drop table aux;
  return $1;
end;
$function$

But this code is not very effective - is not possible to write this well in plpgsql. You can find some C library, that should to do.

share|improve this answer
    
to your code - dynamic SQL must to contains only plain SQL - there are not possible to use any PL statement - like := –  Pavel Stehule Oct 10 '11 at 13:29
    
Thank you @Pavel. Although maybe it is not the best it is enough for me. But now I have another problem, the column is not always text and when it tries to update i've got column "x" is of type real but expression is of type text. How can I dynamically cast? –  DavidEG Oct 10 '11 at 20:34
1  
it working in my 9.1 - the most simple solution is overloading setfield function for double precission: CREATE OR REPLACE FUNCTION public.setfield(a anyelement, text, doble precision) RETURNS anyelement LANGUAGE plpgsql AS $function$ begin create temp table aux as select $1.*; execute 'update aux set ' || quote_ident($2) || ' = ' || $3; select into $1 * from aux; drop table aux; return $1; end; $function$ –  Pavel Stehule Oct 11 '11 at 4:25
    
In the course of writing another version I ran extensive tests on postgres 9.0. This function maxed out shared memory on a test with a couple of thousand rows. Server had decent resources. So this is not fit for use. WARNING: out of shared memory CONTEXT: SQL statement "create temp table aux as select $1.*" PL/pgSQL function "setfield" line 2 at SQL statement –  Erwin Brandstetter Oct 16 '11 at 5:59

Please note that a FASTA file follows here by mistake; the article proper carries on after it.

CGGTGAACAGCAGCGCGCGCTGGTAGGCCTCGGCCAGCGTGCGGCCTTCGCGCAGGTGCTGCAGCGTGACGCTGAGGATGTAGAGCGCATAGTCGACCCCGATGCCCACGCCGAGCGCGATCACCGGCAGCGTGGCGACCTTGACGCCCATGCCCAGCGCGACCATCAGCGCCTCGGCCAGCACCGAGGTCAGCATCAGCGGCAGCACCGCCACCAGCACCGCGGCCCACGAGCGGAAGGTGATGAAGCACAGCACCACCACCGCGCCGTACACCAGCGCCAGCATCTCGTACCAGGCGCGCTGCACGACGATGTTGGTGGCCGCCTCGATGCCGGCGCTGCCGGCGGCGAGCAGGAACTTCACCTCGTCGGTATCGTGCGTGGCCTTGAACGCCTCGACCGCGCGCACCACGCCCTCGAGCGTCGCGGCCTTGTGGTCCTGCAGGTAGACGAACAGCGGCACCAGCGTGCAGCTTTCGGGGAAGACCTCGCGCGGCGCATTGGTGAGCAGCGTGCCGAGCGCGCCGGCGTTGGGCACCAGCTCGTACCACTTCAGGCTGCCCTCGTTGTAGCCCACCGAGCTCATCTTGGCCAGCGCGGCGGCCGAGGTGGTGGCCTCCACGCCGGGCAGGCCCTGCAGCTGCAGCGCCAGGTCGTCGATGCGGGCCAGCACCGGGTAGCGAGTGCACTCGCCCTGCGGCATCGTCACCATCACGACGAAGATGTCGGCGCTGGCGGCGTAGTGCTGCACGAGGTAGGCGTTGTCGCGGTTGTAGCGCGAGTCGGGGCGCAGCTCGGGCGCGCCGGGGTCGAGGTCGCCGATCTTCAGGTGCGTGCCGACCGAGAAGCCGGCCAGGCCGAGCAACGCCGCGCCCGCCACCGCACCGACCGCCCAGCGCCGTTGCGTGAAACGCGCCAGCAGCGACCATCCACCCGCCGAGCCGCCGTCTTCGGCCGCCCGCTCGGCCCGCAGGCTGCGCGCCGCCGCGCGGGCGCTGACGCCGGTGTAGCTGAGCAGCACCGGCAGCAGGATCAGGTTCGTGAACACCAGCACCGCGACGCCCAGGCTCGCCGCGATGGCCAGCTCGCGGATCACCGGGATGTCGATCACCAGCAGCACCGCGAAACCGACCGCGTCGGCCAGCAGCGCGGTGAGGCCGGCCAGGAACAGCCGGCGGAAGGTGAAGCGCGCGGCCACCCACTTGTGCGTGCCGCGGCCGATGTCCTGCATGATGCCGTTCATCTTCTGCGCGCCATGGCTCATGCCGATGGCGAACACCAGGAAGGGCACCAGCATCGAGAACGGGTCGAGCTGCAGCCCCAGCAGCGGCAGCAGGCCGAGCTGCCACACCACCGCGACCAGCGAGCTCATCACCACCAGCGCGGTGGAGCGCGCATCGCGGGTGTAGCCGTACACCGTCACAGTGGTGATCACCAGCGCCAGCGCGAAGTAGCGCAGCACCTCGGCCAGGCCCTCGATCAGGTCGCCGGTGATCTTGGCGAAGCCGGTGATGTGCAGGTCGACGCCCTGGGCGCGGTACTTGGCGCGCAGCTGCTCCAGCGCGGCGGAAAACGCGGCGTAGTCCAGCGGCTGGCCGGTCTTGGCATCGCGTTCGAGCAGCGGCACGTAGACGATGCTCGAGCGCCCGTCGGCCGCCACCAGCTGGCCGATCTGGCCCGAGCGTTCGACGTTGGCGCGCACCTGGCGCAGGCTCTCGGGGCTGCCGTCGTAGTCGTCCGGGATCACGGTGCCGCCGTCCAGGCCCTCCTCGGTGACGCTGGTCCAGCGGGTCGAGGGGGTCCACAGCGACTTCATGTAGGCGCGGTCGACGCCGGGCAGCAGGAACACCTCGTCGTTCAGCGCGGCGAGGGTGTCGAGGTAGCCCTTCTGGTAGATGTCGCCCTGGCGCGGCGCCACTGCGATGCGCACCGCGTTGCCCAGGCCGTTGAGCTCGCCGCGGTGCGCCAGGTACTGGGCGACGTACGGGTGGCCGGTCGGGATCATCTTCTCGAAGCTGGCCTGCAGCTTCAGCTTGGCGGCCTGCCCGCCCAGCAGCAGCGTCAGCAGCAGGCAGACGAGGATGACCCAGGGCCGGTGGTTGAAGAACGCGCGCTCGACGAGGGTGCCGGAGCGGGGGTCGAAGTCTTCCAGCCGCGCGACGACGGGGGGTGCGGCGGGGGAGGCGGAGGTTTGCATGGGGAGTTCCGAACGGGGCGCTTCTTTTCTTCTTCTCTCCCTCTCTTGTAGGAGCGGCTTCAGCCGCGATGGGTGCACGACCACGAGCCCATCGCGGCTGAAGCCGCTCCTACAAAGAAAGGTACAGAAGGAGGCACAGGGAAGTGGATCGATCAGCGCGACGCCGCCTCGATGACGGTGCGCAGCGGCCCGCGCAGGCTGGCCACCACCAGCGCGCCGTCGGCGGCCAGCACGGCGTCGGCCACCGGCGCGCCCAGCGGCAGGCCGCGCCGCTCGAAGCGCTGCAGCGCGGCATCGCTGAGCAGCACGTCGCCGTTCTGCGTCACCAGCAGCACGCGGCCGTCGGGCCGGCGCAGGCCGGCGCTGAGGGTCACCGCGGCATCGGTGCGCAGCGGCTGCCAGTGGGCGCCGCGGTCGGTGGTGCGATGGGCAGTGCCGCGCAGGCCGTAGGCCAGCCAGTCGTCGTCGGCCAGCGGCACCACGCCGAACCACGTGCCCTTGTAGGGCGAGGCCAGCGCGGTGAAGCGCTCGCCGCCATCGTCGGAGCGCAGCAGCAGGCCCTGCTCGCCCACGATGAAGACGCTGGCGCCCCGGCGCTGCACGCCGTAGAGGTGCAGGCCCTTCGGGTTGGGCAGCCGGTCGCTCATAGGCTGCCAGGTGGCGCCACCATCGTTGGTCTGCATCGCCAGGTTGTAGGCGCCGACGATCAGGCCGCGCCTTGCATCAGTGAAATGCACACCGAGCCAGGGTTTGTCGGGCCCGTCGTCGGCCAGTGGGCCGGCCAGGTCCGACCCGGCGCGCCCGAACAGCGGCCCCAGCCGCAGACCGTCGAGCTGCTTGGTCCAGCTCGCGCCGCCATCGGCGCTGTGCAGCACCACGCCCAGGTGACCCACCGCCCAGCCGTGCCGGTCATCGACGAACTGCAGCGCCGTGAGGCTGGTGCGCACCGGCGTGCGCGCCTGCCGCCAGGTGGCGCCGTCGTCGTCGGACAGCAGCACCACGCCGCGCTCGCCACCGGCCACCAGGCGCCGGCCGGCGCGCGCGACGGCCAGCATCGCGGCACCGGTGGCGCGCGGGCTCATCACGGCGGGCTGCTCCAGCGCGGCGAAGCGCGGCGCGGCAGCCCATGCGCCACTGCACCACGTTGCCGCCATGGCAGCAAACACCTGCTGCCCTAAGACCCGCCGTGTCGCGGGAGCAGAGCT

UPDATE/caution: Erwin points out that this is currently undocumented, and the manual indicates it should not be possible to alter records this way.

Use hstore or Pavel's solution instead.

This simple json based solution is almost as fast as hstore, and requires only Postgres 9.3 or newer. This should be a good option if you can't use the hstore extension, and the performance difference should be negligible. Benchmarks: http://stackoverflow.com/a/28673542/1914376

a) We can either do it inline by cast/concat. Json function requires Postgres 9.3:

SELECT json_populate_record( 
     record
    , ('{"'||'key'||'":"'||'new-value'||'"}')::json
);

b) or inline by using functions from Postgres 9.4.

SELECT json_populate_record (
      record
     ,json_object(ARRAY['key', 'new-value'])
);

Note: I chose json_object(ARRAY[key,value]) since it was a bit faster than json_build_object(key,value):

To hide the casting details you can use a) in a function, with little overhead.